Today you looked at the calendar and thought of how Time continues its march. You felt a little teary, a little disappointed, because you felt you haven’t made any visible progress. You’re still in the same day job, still living with your parents, still (wisely) saving your money, and still in your hometown. Your mind started taking you down that well-worn path of castigating yourself for all you have not done, but, unlike such occasions in the past, you stopped. You took a few breaths, you wrote it out in you morning pages, and you turned around, climbing back up the trail toward self-love and self-acceptance, and decided to employ patience.
Self, that is progress.
You’re not standing still. You’re not stuck. It’s just that your growth and forward motion are internal right now, rather than external. In fact, I think the internal growth and forward movement must happen before the external growth and forward movement. Why? Because the internal growth and movement will make space for Courage to come in, and Courage has to come before the external growth and movement, because you won’t–as you should know by now–make any external changes, especially not the sweeping sort you think you need, until you possess enough courage to outweigh your fears.
So, while you wait for the internal shifting to do its work, while you wait for Courage to come, I have a few suggestions for things to do in the meantime…
First, remember that the things you love to do most are portable, not location dependent. You can write, take photographs, paint, draw, collage, sing, dance, practice yoga, read, meditate, pray, listen to music, watch movies, and study world religions/spirituality in any city or town, large or small, on any continent.
Directly relating to the first, is this: start doing those things regularly instead of waiting to be in your imagined “perfect place.” Write whatever you feel moved to write. Just take one of the ideas you’ve had recently and tell the story! Worry about whether it’s a short story, novella, or novel later. Worry about whether it’s any good later. Write in your paper journal. Blog. Go on photo walks like you used to. Maybe drive to a neighboring town to go on a photo walk, just so you have some new things to photograph. Get one of those canvases out of the closet, the dropcloth and your paints and play! Don’t think about whether it’s any good. Start taking a day and one or two evenings offline every week to read books or do whatever else strikes your fancy that is not dependent upon the internet. These are just a few suggestions.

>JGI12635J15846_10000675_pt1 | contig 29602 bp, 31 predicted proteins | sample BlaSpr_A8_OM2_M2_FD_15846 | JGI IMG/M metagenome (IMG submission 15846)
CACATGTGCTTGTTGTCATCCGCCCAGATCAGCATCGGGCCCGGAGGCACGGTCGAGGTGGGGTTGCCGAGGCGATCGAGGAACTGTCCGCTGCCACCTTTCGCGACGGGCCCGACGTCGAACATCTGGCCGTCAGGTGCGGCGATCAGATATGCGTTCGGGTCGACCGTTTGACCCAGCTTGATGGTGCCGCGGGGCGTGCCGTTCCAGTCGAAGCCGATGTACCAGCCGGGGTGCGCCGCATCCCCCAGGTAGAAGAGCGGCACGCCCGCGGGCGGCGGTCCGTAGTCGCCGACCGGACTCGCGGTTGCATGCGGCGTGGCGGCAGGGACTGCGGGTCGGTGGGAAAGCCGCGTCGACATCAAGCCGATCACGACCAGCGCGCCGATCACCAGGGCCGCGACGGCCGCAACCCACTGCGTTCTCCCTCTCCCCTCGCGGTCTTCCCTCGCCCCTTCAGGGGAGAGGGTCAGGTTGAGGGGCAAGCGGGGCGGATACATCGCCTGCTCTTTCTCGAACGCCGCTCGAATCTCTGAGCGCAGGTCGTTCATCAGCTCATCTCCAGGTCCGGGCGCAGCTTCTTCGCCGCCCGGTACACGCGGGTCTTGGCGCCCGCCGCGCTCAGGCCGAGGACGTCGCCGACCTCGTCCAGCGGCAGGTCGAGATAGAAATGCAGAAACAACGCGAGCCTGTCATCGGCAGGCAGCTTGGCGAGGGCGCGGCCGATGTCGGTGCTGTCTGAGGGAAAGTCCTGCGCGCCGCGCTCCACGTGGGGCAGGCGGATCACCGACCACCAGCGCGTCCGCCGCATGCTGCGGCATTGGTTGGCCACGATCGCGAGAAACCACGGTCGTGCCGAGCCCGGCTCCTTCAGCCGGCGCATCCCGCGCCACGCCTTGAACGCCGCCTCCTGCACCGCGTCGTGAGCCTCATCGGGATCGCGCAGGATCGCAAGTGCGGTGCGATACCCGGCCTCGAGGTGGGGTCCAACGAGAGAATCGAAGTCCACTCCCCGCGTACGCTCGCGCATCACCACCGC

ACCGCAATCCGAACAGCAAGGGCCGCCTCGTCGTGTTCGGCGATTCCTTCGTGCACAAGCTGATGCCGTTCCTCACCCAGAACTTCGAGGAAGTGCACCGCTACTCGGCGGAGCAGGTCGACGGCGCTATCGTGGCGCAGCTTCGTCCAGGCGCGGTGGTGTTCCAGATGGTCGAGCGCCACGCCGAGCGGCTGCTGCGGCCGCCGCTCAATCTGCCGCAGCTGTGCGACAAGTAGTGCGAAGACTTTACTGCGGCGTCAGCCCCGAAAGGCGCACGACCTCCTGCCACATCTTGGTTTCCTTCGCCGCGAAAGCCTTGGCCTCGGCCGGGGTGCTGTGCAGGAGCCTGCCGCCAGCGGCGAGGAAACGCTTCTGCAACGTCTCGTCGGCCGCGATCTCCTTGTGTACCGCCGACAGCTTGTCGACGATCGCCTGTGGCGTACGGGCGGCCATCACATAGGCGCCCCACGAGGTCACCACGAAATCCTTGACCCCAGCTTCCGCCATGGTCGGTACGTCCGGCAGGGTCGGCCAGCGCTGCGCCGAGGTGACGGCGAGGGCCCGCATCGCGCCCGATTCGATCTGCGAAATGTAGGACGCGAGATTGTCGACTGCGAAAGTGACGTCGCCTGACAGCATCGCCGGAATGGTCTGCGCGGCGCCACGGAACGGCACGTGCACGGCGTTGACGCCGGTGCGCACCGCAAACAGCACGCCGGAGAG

Even if you had moved to your “perfect place” by now, at this point you would still have to have a day job, and you would be responsible for all the household chores, plus you’d probably have a longer commute, so take this opportunity of having more free time and less responsibility to grow in your areas of interest and art forms. Yup. I said it, even though it’s probably not something you want to hear. See previous paragraph for actionable steps.
Clear that clutter you’ve got hanging around. Who wants to move junk from one place to another, possibly cross-country? Not you! Plus, with more openness in your physical space, you may find more openness in your mind, body, and spirit as well. (You know it’s starting to stress you out, starting to make you feel like you’re buried in “stuff.”) Maybe all that clutter has, whether you’re conscious of it or not, deterred you from moving on. Packing and unpacking is a formidable beast, after all, so the less of it to be done the better!
Two words to go at the top of your daily to-do list: spiritual practice. Just do it. Breathe through stressful or anxious times. Meditate. Gratitude journal. Read something spiritually nourishing. Experiment with different forms of prayer. Where do you think Courage is ultimately going to come from? Not your scared little ego, that’s for sure. Your recent habit of beginning the day by meditating is a good start.
Do not listen to the vitriol of the Negative Nellies around you. Their raining on your parade has little to do with you and more to do with the their own issues. Counteract them with contact and conversations with supportive people, like your friends and Flockmates.
Every day do something just for pure enjoyment. Lie in bed, close your eyes, and listen to some music. Phone a friend and talk about everything and nothing. Go pick up a coloring book or print some coloring sheets off the internet and color. (It’s just as fun now as it was when you were a kid.) Watch an episode of The Big Bang Theory on DVD when you’re in need of laughs. Savor a piece of chocolate. Just do something fun. A daily dose of fun will help you deal with the less-than-wonderful parts of the day.
Leave work at work. Once you get in the car and head home, the work day is over. Whatever happened or didn’t happen, let it go. Don’t start griping about it the minute you get in the door. Don’t worry about what’s going to happen tomorrow. And, yes, continue to guard your lunch hour whenever possible. You need that break. Use part of it to breathe, to stretch, and check in with yourself.
Move your body and eat foods that are good for you. A healthy, happy body is always a good thing, wherever you are. Practice yoga asanas. Go for walks. Get over your fear of seeing your thighs in a bathing suit and go up to the lake and swim some Saturday morning it isn’t storming. (It’s less crowded in the morning.) Don’t overdose on sweets or fatty foods, as they only serve to make your stomach hurt shortly after eating and, in the long run, contribute to those hereditary health problems you want to avoid.
Finally, do not lose heart or hope. Trust your intuition, and trust that things will unfold as they are supposed to. You will reach your goals. Attaining them may simply be on a different timetable or in another place than you had planned.